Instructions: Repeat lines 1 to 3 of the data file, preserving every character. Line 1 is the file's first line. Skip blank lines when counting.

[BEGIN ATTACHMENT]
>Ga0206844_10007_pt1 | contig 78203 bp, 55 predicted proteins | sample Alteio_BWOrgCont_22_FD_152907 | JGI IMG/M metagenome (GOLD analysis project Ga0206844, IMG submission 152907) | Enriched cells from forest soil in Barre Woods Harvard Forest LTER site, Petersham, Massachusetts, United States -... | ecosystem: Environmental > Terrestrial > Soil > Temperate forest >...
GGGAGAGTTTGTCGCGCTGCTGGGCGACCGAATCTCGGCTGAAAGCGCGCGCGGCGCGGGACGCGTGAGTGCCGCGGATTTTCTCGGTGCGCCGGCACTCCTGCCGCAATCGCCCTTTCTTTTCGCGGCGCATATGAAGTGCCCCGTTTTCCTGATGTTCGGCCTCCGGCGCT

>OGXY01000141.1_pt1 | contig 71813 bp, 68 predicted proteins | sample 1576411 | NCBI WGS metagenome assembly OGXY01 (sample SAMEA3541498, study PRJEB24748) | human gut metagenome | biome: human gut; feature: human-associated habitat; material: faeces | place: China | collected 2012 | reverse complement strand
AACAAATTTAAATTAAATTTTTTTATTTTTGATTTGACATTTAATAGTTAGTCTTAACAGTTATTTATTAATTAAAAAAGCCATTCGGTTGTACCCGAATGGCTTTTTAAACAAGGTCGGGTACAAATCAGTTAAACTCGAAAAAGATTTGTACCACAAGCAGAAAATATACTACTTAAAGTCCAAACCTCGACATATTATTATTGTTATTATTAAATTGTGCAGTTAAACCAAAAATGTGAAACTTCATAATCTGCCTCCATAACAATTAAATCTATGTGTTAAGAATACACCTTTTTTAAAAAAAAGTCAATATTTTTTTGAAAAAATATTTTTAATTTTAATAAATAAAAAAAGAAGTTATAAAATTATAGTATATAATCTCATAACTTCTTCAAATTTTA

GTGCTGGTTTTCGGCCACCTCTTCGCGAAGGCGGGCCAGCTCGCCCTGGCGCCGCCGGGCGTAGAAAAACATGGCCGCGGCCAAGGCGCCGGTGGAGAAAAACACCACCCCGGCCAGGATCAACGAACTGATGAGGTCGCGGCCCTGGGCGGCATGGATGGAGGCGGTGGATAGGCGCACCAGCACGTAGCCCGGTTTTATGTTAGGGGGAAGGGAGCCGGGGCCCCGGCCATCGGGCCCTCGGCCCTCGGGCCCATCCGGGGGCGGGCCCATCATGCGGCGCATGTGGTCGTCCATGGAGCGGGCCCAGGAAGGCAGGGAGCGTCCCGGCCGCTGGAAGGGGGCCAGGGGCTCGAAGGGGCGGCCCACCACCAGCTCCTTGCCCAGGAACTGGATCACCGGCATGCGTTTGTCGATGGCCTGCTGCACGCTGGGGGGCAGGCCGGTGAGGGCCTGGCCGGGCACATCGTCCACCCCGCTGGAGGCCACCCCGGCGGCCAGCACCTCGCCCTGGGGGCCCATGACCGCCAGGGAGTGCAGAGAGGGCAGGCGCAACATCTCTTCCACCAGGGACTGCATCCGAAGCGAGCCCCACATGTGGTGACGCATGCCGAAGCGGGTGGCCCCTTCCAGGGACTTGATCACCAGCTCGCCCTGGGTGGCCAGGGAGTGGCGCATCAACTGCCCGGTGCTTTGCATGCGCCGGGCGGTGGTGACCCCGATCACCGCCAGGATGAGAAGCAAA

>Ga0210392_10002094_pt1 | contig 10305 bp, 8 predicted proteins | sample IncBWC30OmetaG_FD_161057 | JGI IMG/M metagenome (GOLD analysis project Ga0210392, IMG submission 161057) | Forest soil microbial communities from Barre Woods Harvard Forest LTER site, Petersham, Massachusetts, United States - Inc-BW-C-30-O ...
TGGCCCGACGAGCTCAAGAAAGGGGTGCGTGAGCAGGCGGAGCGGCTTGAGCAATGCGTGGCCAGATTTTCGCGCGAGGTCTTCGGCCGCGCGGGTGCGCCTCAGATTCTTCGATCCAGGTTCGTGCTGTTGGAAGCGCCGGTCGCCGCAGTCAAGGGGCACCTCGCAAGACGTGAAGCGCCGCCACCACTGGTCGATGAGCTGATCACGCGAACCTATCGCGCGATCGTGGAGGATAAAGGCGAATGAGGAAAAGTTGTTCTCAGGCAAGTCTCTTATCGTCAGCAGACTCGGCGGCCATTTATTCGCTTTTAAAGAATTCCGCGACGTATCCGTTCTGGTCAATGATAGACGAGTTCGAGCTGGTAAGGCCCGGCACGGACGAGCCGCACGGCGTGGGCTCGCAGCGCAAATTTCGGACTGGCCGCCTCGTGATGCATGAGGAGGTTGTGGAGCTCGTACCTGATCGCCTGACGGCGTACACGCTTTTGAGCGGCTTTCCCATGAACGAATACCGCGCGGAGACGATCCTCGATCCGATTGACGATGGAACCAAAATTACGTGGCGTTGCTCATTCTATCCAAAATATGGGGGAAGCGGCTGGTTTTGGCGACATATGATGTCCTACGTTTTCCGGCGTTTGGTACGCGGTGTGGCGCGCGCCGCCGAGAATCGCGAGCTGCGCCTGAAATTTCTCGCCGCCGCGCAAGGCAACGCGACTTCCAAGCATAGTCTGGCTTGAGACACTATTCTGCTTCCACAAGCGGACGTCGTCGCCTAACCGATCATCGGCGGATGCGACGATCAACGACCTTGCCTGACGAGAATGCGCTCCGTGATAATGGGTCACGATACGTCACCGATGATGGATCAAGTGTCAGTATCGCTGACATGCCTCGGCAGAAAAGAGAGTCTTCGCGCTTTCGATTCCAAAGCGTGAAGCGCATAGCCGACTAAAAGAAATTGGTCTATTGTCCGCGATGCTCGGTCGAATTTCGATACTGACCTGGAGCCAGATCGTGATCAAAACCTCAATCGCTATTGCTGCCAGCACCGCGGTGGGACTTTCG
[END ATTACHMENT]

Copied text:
>Ga0206844_10007_pt1 | contig 78203 bp, 55 predicted proteins | sample Alteio_BWOrgCont_22_FD_152907 | JGI IMG/M metagenome (GOLD analysis project Ga0206844, IMG submission 152907) | Enriched cells from forest soil in Barre Woods Harvard Forest LTER site, Petersham, Massachusetts, United States -... | ecosystem: Environmental > Terrestrial > Soil > Temperate forest >...
GGGAGAGTTTGTCGCGCTGCTGGGCGACCGAATCTCGGCTGAAAGCGCGCGCGGCGCGGGACGCGTGAGTGCCGCGGATTTTCTCGGTGCGCCGGCACTCCTGCCGCAATCGCCCTTTCTTTTCGCGGCGCATATGAAGTGCCCCGTTTTCCTGATGTTCGGCCTCCGGCGCT

>OGXY01000141.1_pt1 | contig 71813 bp, 68 predicted proteins | sample 1576411 | NCBI WGS metagenome assembly OGXY01 (sample SAMEA3541498, study PRJEB24748) | human gut metagenome | biome: human gut; feature: human-associated habitat; material: faeces | place: China | collected 2012 | reverse complement strand